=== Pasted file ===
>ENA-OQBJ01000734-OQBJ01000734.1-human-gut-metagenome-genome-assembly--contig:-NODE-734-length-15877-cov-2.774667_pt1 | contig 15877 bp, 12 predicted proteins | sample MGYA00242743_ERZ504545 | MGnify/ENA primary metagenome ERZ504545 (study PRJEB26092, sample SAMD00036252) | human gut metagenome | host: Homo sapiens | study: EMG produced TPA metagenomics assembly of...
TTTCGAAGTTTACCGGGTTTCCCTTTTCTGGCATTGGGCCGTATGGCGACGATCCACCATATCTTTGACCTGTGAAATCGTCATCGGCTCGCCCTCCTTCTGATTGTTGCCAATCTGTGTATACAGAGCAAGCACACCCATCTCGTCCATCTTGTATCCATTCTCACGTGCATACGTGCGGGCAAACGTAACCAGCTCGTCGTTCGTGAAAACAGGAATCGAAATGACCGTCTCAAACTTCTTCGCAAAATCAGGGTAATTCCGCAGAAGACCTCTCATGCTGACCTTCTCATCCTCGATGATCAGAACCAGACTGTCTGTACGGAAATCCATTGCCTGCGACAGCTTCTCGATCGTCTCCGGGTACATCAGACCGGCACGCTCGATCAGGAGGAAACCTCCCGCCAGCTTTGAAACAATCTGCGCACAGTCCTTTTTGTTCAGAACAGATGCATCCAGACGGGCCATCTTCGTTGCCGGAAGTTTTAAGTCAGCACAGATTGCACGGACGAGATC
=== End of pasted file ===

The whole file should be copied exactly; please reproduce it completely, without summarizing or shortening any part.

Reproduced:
>ENA-OQBJ01000734-OQBJ01000734.1-human-gut-metagenome-genome-assembly--contig:-NODE-734-length-15877-cov-2.774667_pt1 | contig 15877 bp, 12 predicted proteins | sample MGYA00242743_ERZ504545 | MGnify/ENA primary metagenome ERZ504545 (study PRJEB26092, sample SAMD00036252) | human gut metagenome | host: Homo sapiens | study: EMG produced TPA metagenomics assembly of...
TTTCGAAGTTTACCGGGTTTCCCTTTTCTGGCATTGGGCCGTATGGCGACGATCCACCATATCTTTGACCTGTGAAATCGTCATCGGCTCGCCCTCCTTCTGATTGTTGCCAATCTGTGTATACAGAGCAAGCACACCCATCTCGTCCATCTTGTATCCATTCTCACGTGCATACGTGCGGGCAAACGTAACCAGCTCGTCGTTCGTGAAAACAGGAATCGAAATGACCGTCTCAAACTTCTTCGCAAAATCAGGGTAATTCCGCAGAAGACCTCTCATGCTGACCTTCTCATCCTCGATGATCAGAACCAGACTGTCTGTACGGAAATCCATTGCCTGCGACAGCTTCTCGATCGTCTCCGGGTACATCAGACCGGCACGCTCGATCAGGAGGAAACCTCCCGCCAGCTTTGAAACAATCTGCGCACAGTCCTTTTTGTTCAGAACAGATGCATCCAGACGGGCCATCTTCGTTGCCGGAAGTTTTAAGTCAGCACAGATTGCACGGACGAGATC